Students Be Advised For your own protection and to meet clinical education requirements you must: - PowerPoint PPT Presentation

students be advised for your own protection and to meet clinical education requirements you must n.
Skip this Video
Loading SlideShow in 5 Seconds..
Students Be Advised For your own protection and to meet clinical education requirements you must: PowerPoint Presentation
Download Presentation
Students Be Advised For your own protection and to meet clinical education requirements you must:

play fullscreen
1 / 31
Students Be Advised For your own protection and to meet clinical education requirements you must:
Download Presentation
Download Presentation

Students Be Advised For your own protection and to meet clinical education requirements you must:

- - - - - - - - - - - - - - - - - - - - - - - - - - - E N D - - - - - - - - - - - - - - - - - - - - - - - - - - -
Presentation Transcript

  1. Students Be AdvisedFor your own protection and to meet clinical education requirements you must: Have Proof of Health Insurance (caution if you are turning 25!) UD Health plan application must be received by January 31,2010 Annual cost $1,551-$1,885 Malpractice Insurance (HPSO $29.50/year)

  2. Screening complicated patients waiting for a total knee arthroplasty may provide insight into worsening condition? Kelly Danks PT,DPT Geriatric Resident

  3. Patient History • The patient was a 49 year old male with a 4-5 year history of osteoarthritis (OA) aggravated by a fall at work 2 months prior to physical therapy referral. • He had 2 L knee arthroscopic surgeries 23 years ago due to infection. Otherwise his past medical history is unremarkable.

  4. What subjective information should be obtained from this patient? Why?

  5. Subjective Information • Mechanism of injury: He stepped into a hole and twisted his L knee prior to falling. • A recent cortisone injection reduced his pain to a 4/10 overall. He describes his pain as “diffuse”. • Functionally, he has difficulty performing heavy lifting/manual labor required of his job as a researcher in the UD Department of Agriculture, playing with his children, walking, prolonged standing, and descending stairs. • Other complaints: intermittent buckling and instability

  6. What other information can you ask that will help you with the differential diagnosis of this patient?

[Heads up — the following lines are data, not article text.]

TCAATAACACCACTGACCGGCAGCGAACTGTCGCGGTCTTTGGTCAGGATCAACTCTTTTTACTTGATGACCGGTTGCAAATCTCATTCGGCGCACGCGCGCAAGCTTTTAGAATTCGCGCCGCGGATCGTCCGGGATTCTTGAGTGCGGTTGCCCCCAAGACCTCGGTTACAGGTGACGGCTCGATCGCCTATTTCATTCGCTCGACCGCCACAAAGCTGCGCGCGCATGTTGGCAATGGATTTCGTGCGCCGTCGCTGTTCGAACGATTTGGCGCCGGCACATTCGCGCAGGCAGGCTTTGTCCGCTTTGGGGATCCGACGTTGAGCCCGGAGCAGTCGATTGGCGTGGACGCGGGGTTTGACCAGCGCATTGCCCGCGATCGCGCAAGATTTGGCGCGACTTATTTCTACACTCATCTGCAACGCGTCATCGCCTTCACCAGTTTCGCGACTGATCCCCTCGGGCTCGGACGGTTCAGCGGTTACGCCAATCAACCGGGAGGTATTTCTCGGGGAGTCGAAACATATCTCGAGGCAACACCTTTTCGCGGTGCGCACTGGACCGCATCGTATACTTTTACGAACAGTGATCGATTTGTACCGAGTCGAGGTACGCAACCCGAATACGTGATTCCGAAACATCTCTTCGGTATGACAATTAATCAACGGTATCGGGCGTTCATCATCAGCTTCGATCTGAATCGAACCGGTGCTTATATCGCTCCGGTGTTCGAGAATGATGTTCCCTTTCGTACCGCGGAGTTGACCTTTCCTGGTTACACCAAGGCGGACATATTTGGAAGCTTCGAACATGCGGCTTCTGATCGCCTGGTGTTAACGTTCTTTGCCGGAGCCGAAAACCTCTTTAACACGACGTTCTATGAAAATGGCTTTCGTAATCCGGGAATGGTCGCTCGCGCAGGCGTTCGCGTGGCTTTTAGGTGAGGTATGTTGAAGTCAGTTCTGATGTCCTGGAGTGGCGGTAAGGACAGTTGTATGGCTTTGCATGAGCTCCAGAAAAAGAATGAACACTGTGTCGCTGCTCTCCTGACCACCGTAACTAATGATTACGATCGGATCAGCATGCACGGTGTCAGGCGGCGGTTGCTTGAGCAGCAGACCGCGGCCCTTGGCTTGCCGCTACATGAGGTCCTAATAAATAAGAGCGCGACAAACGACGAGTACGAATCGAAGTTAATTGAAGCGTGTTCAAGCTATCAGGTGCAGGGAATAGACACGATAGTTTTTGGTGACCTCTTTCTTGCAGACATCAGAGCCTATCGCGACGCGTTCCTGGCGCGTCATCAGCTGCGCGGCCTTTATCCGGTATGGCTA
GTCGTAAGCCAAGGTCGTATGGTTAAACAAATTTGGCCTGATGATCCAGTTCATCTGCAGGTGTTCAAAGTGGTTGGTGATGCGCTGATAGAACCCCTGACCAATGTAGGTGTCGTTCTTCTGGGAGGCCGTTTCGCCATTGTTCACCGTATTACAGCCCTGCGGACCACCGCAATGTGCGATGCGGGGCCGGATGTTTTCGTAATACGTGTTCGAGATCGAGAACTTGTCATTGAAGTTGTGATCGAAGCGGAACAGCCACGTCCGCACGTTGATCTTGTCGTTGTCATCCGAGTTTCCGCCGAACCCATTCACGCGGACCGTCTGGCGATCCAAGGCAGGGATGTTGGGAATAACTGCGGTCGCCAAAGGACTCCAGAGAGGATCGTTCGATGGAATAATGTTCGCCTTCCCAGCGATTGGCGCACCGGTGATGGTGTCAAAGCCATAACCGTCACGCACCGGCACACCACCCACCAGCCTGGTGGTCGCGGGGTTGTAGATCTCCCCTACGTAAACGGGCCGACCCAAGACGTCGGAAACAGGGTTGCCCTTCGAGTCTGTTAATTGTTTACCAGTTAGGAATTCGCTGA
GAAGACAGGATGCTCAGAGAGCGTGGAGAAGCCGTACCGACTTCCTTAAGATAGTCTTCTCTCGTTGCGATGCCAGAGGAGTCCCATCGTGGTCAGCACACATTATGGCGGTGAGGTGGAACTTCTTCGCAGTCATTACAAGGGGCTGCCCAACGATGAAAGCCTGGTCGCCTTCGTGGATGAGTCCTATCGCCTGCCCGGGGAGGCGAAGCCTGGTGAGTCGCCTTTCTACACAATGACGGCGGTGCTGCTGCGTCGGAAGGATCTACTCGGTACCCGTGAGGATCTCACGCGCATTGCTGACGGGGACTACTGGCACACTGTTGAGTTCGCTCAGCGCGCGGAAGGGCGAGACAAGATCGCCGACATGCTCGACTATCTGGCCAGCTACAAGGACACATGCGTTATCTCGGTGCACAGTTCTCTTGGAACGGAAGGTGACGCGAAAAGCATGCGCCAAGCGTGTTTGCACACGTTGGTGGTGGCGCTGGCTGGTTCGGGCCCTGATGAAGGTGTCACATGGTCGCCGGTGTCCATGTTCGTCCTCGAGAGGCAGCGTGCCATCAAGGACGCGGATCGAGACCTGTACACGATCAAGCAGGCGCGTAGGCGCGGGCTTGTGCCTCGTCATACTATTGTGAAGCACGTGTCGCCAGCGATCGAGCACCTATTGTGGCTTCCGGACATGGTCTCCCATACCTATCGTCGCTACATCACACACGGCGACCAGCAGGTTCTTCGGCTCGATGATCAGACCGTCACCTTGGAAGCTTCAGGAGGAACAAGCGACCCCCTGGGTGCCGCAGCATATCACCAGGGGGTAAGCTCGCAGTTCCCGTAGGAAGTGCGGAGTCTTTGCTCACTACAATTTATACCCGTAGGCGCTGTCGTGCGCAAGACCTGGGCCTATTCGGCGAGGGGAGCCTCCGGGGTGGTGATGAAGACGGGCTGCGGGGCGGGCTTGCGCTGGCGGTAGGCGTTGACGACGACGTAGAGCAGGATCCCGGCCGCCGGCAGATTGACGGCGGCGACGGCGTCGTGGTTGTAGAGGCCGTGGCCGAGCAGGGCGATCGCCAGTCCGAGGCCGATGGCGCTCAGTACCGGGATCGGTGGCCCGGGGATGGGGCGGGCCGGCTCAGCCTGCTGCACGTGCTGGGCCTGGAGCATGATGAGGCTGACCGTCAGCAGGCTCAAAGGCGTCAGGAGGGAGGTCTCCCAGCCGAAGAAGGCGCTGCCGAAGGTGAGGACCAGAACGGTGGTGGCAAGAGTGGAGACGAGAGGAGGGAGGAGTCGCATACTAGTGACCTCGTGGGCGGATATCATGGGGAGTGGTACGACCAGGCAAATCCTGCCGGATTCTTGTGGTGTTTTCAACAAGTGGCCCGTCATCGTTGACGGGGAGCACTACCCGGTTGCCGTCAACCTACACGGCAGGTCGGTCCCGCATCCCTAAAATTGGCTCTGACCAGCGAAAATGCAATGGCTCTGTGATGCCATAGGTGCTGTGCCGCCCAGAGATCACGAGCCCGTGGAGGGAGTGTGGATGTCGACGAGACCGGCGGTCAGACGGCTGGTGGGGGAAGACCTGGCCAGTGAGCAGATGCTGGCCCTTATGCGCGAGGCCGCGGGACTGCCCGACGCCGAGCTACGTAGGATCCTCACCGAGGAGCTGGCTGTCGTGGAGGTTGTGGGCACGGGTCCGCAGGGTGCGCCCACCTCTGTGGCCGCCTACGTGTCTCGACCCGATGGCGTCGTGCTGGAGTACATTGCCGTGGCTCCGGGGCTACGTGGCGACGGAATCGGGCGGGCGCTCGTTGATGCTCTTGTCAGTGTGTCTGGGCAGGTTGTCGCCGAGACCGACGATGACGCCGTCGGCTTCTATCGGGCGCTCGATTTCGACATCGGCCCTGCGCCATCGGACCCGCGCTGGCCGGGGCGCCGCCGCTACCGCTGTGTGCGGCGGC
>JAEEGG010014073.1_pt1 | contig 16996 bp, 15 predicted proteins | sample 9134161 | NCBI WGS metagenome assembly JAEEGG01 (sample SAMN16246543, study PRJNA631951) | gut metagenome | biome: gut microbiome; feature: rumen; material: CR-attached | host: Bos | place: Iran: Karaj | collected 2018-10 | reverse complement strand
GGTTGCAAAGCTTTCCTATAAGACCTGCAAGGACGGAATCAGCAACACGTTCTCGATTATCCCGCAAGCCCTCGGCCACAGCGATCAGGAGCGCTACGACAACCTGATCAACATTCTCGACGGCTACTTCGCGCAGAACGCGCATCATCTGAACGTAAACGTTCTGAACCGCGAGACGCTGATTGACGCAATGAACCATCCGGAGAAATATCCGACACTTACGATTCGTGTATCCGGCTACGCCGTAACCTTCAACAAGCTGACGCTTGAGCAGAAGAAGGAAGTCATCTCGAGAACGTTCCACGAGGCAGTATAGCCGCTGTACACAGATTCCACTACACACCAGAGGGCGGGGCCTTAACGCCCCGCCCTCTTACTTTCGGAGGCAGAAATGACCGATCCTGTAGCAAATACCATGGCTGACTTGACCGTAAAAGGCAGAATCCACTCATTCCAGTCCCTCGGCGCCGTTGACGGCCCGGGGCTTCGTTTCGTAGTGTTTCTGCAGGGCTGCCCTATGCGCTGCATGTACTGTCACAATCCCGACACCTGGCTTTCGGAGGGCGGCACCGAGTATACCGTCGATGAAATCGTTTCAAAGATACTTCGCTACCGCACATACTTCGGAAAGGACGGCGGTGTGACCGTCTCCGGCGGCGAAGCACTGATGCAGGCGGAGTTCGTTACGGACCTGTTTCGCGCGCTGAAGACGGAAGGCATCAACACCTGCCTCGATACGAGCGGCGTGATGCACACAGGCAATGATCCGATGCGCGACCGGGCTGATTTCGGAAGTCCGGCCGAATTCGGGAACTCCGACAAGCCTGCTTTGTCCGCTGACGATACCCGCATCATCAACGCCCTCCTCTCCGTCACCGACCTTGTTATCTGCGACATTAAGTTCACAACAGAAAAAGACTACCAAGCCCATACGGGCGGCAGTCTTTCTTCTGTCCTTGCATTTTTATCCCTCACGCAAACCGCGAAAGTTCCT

7. Question # 1 • Which type of imaging is the best evaluation of the ACL? • MRI • Dexa scan • CT scan • PET scan

  8. Imaging • X-ray: significant L medial knee OA • MRI: meniscal tear and partial ACL tear

  9. What objective data should be collected? Why?

  10. Objective Data • Gait observation: L antalgic gait, decreased L LE stance time, increased L LE extension throughout gait cycle, lateral trunk sway, L LE varus. Pt without an assistive device. • Patellar Mobility: hypomobile all directions • AROM/PROM: 0°-107°/112° • Knee Outcome Survey: 48% • Global Rating Score: 50% • Special Tests • Lachman’s/Anterior Drawer/ Pivot Shift: all inconclusive secondary to guarding • Step test: Unable to complete secondary to pain and instability with SLS • KT Testing: R= 6 mm L= 9 mm

  11. Burst Test Results

  12. What are the patient problems? Think ICF Disablement Model

  13. Disablement Model: ICF • Health Condition • Significant medial knee OA • Partial ACL tear • Meniscal tear • Impairments • Pain • Functional quadriceps weakness • Poor quadriceps activation • Decreased patellar mobility • Swelling • Gait dysfunction • Decreased stability • Functional Limitations: Activity/Participation • Inability to lift heavy objects required of full duty status of his job • Inability to run so that he can play sports with his kids • Difficulty with negotiating stairs descending>ascending, limits # of usages

  14. What are your PT Goals?

  15. Established Goals • STG (4 weeks): • Increase L knee flexion ROM by 5˚ or more • Decrease swelling by 1 cm or more at mid patella • Increase patellar mobility by 50% or more of the uninvolved side • LTG (8 weeks): • Increase KOS score to 80% or more • Increase QI without stim to 85% or better • Pt will work a full day with 2/10 or less L knee pain *PROGNOSIS*

  16. What is your Plan of Care/ Interventions?